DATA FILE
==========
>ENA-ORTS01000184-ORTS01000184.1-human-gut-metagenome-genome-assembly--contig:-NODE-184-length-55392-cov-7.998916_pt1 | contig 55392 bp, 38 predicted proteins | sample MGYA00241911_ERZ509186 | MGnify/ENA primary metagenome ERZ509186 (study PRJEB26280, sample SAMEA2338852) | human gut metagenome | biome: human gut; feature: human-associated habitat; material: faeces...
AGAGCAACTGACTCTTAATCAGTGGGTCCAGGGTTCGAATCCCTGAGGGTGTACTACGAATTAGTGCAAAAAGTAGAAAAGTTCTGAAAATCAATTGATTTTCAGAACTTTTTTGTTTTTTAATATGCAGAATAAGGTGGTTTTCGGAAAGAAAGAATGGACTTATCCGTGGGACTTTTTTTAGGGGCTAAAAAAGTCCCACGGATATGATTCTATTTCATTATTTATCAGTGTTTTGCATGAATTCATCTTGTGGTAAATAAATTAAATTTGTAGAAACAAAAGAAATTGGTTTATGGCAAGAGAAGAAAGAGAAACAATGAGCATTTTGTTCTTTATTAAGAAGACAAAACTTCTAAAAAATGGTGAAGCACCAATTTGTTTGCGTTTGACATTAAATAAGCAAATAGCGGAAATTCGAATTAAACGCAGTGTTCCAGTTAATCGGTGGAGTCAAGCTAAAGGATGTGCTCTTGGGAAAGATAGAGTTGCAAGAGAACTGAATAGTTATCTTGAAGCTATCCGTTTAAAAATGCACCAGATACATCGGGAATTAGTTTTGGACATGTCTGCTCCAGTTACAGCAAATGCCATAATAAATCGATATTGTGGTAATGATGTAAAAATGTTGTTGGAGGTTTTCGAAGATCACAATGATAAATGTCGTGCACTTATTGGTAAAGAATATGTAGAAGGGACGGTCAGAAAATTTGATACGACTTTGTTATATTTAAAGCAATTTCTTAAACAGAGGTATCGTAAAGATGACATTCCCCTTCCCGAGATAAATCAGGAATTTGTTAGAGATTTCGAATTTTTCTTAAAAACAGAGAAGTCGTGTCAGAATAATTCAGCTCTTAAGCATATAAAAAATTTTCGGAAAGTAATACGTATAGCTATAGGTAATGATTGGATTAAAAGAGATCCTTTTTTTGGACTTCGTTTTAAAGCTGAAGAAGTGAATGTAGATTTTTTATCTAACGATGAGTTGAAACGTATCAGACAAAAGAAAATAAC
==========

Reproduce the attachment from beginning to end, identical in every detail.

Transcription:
>ENA-ORTS01000184-ORTS01000184.1-human-gut-metagenome-genome-assembly--contig:-NODE-184-length-55392-cov-7.998916_pt1 | contig 55392 bp, 38 predicted proteins | sample MGYA00241911_ERZ509186 | MGnify/ENA primary metagenome ERZ509186 (study PRJEB26280, sample SAMEA2338852) | human gut metagenome | biome: human gut; feature: human-associated habitat; material: faeces...
AGAGCAACTGACTCTTAATCAGTGGGTCCAGGGTTCGAATCCCTGAGGGTGTACTACGAATTAGTGCAAAAAGTAGAAAAGTTCTGAAAATCAATTGATTTTCAGAACTTTTTTGTTTTTTAATATGCAGAATAAGGTGGTTTTCGGAAAGAAAGAATGGACTTATCCGTGGGACTTTTTTTAGGGGCTAAAAAAGTCCCACGGATATGATTCTATTTCATTATTTATCAGTGTTTTGCATGAATTCATCTTGTGGTAAATAAATTAAATTTGTAGAAACAAAAGAAATTGGTTTATGGCAAGAGAAGAAAGAGAAACAATGAGCATTTTGTTCTTTATTAAGAAGACAAAACTTCTAAAAAATGGTGAAGCACCAATTTGTTTGCGTTTGACATTAAATAAGCAAATAGCGGAAATTCGAATTAAACGCAGTGTTCCAGTTAATCGGTGGAGTCAAGCTAAAGGATGTGCTCTTGGGAAAGATAGAGTTGCAAGAGAACTGAATAGTTATCTTGAAGCTATCCGTTTAAAAATGCACCAGATACATCGGGAATTAGTTTTGGACATGTCTGCTCCAGTTACAGCAAATGCCATAATAAATCGATATTGTGGTAATGATGTAAAAATGTTGTTGGAGGTTTTCGAAGATCACAATGATAAATGTCGTGCACTTATTGGTAAAGAATATGTAGAAGGGACGGTCAGAAAATTTGATACGACTTTGTTATATTTAAAGCAATTTCTTAAACAGAGGTATCGTAAAGATGACATTCCCCTTCCCGAGATAAATCAGGAATTTGTTAGAGATTTCGAATTTTTCTTAAAAACAGAGAAGTCGTGTCAGAATAATTCAGCTCTTAAGCATATAAAAAATTTTCGGAAAGTAATACGTATAGCTATAGGTAATGATTGGATTAAAAGAGATCCTTTTTTTGGACTTCGTTTTAAAGCTGAAGAAGTGAATGTAGATTTTTTATCTAACGATGAGTTGAAACGTATCAGACAAAAGAAAATAAC